Hamas has captured thousands of small arms and eight armored combat vehicles supplied by the United States,citation needed Egypt, and Jordan46 to the Palestinian Authority.

According to Muhammad Abdel-El of the Hamas-allied Popular Resistance Committees, Hamas and its allies have captured quantities of foreign intelligence, including CIA files. Abu Abdullah of Hamas' "military wing", the Izz ad-Din al-Qassam Brigades, claims Hamas will make portions of the documents public, in a stated attempt to expose covert relations between the United States and "traitor" Arab countries.citation needed

While Hamas collected most of the 15,000 weapons registered to the former security forces, it failed to collect more than a fraction of the 400,000 weapons that are in the hands of various clans, and said that it would not touch weapons used for fighting Israel, only those that might be used against Hamas.47

Notes

  1. ^ Palestinian Center for Human Rights
  2. ^ a b Hamas battles for control of Gaza, BBC News Online, June 13, 2007.
  3. ^ Guardian, 15 June 2007, Hamas takes control of Gaza
  4. ^ Gaza-Westbank – ICRC Bulletin No. 22 / 2007, AlertNet. Retrieved June 16, 2007.
  5. ^ CRS Report for Congress, 27 June 2006, U.S. Foreign Aid to the Palestinians
  6. ^ U.S. and Israelis Are Said to Talk of Hamas Ouster.. New York Times, 14 February 2006. "recognize Israel's right to exist, forswear violence and accept previous Palestinian-Israeli agreements ... or face isolation and collapse."
  7. ^ a b Erlanger, Steven (2006-02-18). "Hamas Leader Faults Israeli Sanction Plan". The New York Times. Retrieved April 22, 2010. 
  8. ^ a b Abbas outlaws Hamas's paramilitary Executive Force. Richard Boudreaux, The Boston Globe/Los Angeles Times, 7 January 2007
  9. ^ Palestinian Vision for Resolving the Current PA Crisis (Draft #6). The Palestine Papers, 30 October 2006. On [1]
  10. ^ The Palestinian National Unity Government. Shlomo Brom, Canada Free Press, 24 February 2007
  11. ^ "Palestinian papers: UK's MI6 'tried to weaken Hamas'". BBC. 25 January 2006. 
  12. ^ a b c Palestine papers reveal MI6 drew up plan for crackdown on Hamas. Ian Black and Seumas Milne, Guardian, 25 January 2011
  13. ^ a b Palestine papers: MI6 plan proposed internment – and hotline to Israelis. Ian Black and Seumas Milne, Guardian, 25 January 2011
  14. ^ UK Security Plan: British MI6 Palestinian Security Plan with Annex, 2003. On [2]
  15. ^ a b c U.S. training Fatah in anti-terror tactics, San Francisco Chronicle, 14 December 2006
  16. ^ a b Hamas coup in Gaza.International Institute for Strategic Studies, Volume 13, Issue 5; June 2007
  17. ^ Israel, US, and Egypt back Fatah's fight against Hamas, Christian Science Monitor, 25 May 2007
  18. ^ Diplomats fear US wants to arm Fatah for 'war on Hamas'. Stephen Farrell, The Times, 18 November 2006. On web.archive.org
  19. ^ Israeli defense official: Fatah arms transfer bolsters forces of peace, Haaretz, 28 December 2006
  20. ^ Six killed in Hamas ambush on Gaza convoy. Nidal al-Mughrabi, Reuters, 1 February 2007. On web.archive.org
  21. ^ Haaretz/Associated Press, 10 June 2007, Palestinian gunmen target Haniyeh's home in Gaza. On web.archive.org
  22. ^ Abraham Rabinovich, Deadly escalation in Fatah-Hamas feud. The Australian, 12 June 2007. On web.archive.org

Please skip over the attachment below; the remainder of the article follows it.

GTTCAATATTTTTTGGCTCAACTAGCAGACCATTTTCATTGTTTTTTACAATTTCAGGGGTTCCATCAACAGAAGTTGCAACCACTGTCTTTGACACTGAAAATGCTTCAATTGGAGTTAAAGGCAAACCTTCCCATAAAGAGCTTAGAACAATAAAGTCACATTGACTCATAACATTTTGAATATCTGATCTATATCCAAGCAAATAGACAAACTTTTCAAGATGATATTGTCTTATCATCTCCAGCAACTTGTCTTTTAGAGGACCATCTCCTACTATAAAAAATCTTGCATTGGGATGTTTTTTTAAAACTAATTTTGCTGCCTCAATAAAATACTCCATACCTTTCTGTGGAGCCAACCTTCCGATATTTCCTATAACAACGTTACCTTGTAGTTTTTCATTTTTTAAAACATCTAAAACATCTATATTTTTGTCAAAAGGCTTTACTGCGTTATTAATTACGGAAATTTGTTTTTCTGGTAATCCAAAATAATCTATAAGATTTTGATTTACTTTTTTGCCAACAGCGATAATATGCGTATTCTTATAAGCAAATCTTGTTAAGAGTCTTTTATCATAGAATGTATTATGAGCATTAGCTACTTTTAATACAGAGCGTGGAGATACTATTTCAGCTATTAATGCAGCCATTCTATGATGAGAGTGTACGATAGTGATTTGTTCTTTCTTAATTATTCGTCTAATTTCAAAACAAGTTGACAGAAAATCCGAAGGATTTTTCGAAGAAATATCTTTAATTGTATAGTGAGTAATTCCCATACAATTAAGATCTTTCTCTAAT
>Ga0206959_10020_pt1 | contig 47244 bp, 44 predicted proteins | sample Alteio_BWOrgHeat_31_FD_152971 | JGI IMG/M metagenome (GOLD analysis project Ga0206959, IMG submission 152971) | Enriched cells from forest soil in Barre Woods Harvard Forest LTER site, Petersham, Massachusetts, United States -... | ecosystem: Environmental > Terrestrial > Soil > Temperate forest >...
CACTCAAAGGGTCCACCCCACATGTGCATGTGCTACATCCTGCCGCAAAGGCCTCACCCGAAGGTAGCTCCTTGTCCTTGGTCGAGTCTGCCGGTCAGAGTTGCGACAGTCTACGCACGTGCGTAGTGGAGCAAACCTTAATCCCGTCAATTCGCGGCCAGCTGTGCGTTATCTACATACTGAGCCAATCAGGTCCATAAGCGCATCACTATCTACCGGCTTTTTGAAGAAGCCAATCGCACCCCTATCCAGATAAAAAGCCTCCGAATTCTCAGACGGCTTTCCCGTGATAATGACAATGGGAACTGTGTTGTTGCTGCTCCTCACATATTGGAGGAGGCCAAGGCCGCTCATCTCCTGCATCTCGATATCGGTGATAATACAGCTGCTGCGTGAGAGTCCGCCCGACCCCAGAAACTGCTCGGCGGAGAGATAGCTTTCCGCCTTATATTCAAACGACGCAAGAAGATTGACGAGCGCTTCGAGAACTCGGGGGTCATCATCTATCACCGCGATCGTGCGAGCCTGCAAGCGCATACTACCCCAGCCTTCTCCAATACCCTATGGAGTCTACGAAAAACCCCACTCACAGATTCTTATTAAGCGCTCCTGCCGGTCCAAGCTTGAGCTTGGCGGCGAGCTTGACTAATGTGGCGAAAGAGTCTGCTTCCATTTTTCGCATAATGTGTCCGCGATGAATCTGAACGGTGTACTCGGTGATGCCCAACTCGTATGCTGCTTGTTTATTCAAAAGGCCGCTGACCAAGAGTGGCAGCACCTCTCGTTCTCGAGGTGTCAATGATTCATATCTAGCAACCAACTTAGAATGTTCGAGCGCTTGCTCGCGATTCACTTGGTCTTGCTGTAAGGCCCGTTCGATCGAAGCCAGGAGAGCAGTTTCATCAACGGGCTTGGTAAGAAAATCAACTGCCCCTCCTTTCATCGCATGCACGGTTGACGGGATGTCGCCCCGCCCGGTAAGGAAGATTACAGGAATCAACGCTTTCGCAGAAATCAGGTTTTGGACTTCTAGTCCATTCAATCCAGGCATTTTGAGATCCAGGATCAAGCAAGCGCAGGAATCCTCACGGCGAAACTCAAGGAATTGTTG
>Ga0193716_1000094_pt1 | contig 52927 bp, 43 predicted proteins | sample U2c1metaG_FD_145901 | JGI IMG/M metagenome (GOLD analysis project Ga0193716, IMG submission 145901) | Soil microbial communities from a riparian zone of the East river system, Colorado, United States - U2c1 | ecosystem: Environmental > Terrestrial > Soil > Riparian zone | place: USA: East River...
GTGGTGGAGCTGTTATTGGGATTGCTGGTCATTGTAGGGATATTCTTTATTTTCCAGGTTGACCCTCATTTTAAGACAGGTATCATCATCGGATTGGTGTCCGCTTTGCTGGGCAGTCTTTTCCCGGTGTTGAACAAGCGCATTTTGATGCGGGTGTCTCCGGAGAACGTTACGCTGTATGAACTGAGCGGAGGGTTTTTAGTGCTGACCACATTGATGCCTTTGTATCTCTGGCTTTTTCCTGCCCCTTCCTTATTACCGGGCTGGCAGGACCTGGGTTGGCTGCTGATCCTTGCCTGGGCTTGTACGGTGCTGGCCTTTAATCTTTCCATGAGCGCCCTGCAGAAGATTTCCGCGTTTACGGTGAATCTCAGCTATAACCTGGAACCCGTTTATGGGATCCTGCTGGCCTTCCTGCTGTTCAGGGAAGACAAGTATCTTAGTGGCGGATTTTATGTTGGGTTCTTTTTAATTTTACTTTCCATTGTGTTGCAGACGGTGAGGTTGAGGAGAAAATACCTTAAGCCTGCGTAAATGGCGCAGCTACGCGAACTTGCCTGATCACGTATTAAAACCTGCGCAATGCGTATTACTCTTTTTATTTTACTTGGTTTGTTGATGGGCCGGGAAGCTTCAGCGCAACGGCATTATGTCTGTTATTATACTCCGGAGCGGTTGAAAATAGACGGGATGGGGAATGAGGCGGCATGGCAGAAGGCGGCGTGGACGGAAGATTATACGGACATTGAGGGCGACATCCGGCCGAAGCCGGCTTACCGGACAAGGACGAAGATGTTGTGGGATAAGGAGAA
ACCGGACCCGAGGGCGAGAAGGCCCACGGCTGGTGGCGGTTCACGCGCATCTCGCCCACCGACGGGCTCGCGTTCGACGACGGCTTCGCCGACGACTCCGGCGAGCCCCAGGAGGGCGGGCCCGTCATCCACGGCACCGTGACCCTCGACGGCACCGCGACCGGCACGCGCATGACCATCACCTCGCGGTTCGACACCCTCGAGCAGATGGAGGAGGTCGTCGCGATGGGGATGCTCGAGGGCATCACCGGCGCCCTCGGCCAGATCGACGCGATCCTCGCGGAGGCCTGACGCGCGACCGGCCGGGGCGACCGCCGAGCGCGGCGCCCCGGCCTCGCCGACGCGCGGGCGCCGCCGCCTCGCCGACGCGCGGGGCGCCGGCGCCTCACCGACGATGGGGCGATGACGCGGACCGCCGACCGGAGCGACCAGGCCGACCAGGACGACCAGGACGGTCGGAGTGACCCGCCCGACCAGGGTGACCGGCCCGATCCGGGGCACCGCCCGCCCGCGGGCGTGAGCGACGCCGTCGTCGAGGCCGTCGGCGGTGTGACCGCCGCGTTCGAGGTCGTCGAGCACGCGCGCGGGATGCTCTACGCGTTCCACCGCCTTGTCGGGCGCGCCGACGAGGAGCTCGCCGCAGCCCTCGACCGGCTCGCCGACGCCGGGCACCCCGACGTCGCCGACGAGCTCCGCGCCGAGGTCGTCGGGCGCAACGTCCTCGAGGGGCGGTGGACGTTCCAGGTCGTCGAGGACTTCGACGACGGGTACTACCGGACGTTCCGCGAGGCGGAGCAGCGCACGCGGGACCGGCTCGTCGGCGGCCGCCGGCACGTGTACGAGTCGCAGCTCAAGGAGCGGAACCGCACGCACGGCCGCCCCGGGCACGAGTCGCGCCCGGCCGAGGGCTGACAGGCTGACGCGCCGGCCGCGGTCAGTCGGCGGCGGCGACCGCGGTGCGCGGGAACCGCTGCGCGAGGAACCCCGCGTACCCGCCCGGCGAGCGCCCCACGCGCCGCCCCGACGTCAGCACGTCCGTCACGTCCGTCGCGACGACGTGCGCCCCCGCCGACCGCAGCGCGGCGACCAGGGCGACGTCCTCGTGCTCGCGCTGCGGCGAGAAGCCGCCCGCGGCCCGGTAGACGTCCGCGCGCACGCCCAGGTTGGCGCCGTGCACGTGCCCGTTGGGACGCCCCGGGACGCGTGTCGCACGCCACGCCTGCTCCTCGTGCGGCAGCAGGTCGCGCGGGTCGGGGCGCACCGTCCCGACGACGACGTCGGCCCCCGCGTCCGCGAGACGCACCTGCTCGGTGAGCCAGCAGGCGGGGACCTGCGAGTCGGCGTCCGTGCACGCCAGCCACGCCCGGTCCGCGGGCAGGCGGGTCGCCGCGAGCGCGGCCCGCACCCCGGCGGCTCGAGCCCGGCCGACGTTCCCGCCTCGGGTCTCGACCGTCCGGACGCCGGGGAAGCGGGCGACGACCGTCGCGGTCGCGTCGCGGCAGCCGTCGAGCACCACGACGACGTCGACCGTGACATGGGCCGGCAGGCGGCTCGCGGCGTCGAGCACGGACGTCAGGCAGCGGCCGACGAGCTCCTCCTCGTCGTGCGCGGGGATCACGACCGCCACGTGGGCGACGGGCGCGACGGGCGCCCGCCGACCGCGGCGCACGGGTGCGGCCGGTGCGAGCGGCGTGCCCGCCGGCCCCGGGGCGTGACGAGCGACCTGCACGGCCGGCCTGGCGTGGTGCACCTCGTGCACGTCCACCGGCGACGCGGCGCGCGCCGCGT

23. ^ Hamas launches new Gaza attacks, BBC News Online, June 12, 2007.
  24. ^ a b A pyrrhic victory, The Guardian, June 16, 2007.
  25. ^ a b We'll execute Fatah leaders, Israel News, June 14, 2007.
  26. ^ Update, cnn.com.
  27. ^ http://www.debka.com/article.php?aid=1282
  28. ^ This ‘Bombshell’ Took a Year Falling. Adam Morrow and Khaled Moussa al-Omrani, Inter Press Service, 2 April 2008
  29. ^ 1. Talking points. US State Department, date unknown; 2. Plan B. US State Department, 2007; 3. An action plan for the Palestinian Presidency. US State Department, 2 March 2007
  30. ^ a b The Gaza Bombshell. David Rose, Vanity Fair, April 2008. Original without links.
  31. ^ a b Blair's counter-insurgency "surge". Alastair Crooke, Aljazeera, 25 January 2011
  32. ^ a b Gaza: Armed Palestinian Groups Commit Grave Crimes, Human Rights Watch, June 13, 2007.dead link
  33. ^ Armed Palestinian Groups Commit Grave Crimes, HRW via BBSNews, New York, June 14, 2007.
  34. ^ Hospitals offer no safety in Gaza strip, ABC News, June 13, 2007.
  35. ^ Crowd loots Gaza home of Arafat, Ali Waked and Reuters, June 16, 2007.
  36. ^ a b Hamas goes on Gaza looting spree, IOL, June 15, 2007.
  37. ^ "Abbas Dissolves Palestinian Authority Government in Wake of Hamas-Fatah War". Fox News. June 14, 2007. Archived from the original on June 16, 2007. Retrieved June 14, 2007. 
  38. ^ Levinson, Charles; Matthew Moore (June 14, 2007). "Abbas declares state of emergency in Gaza". The Daily Telegraph (London). Archived from the original on June 18, 2007. Retrieved June 14, 2007. 
  39. ^ a b c Gaza on the Boil, Institute for Defence Studies and Analyses (IDSA), S. Samuel C. Rajiv, June 21, 2007
  40. ^ a b c Abrahams, Fred; Human Rights Watch (2008). Internal fight: Palestinian abuses in Gaza and the West Bank. Human Rights Watch. p. 14. 
  41. ^ Erlanger, Steven (June 13, 2007). "Hamas Forces Seize Control Over Much of Gaza". The New York Times. Retrieved April 26, 2010. 
  42. ^ "Key powers back Abbas government". BBC News. June 18, 2007. Retrieved June 18, 2007. 
  43. ^ Hamas controls Gaza, says it will stay in power
  44. ^ 'Christians must accept Islamic rule' – Israel News, Ynetnews
  45. ^ Ormestad, Catrin (April 30, 2010). "'I know how to make you a Muslim' – Haaretz Daily Newspaper | Israel News". Haaretz. Israel. Retrieved March 27, 2011. 
  46. ^ Hamas seizes US-financed weapons, equipment, Middle East Newsline, June 14, 2007.
  47. ^ "Few Gazans turn in weapons as Hamas deadline for arms collection expires". Haaretz. AP. June 21, 2007. 

External links

Coordinates: 31°31′N 34°27′E / 31.517°N 34.450°E / 31.517; 34.450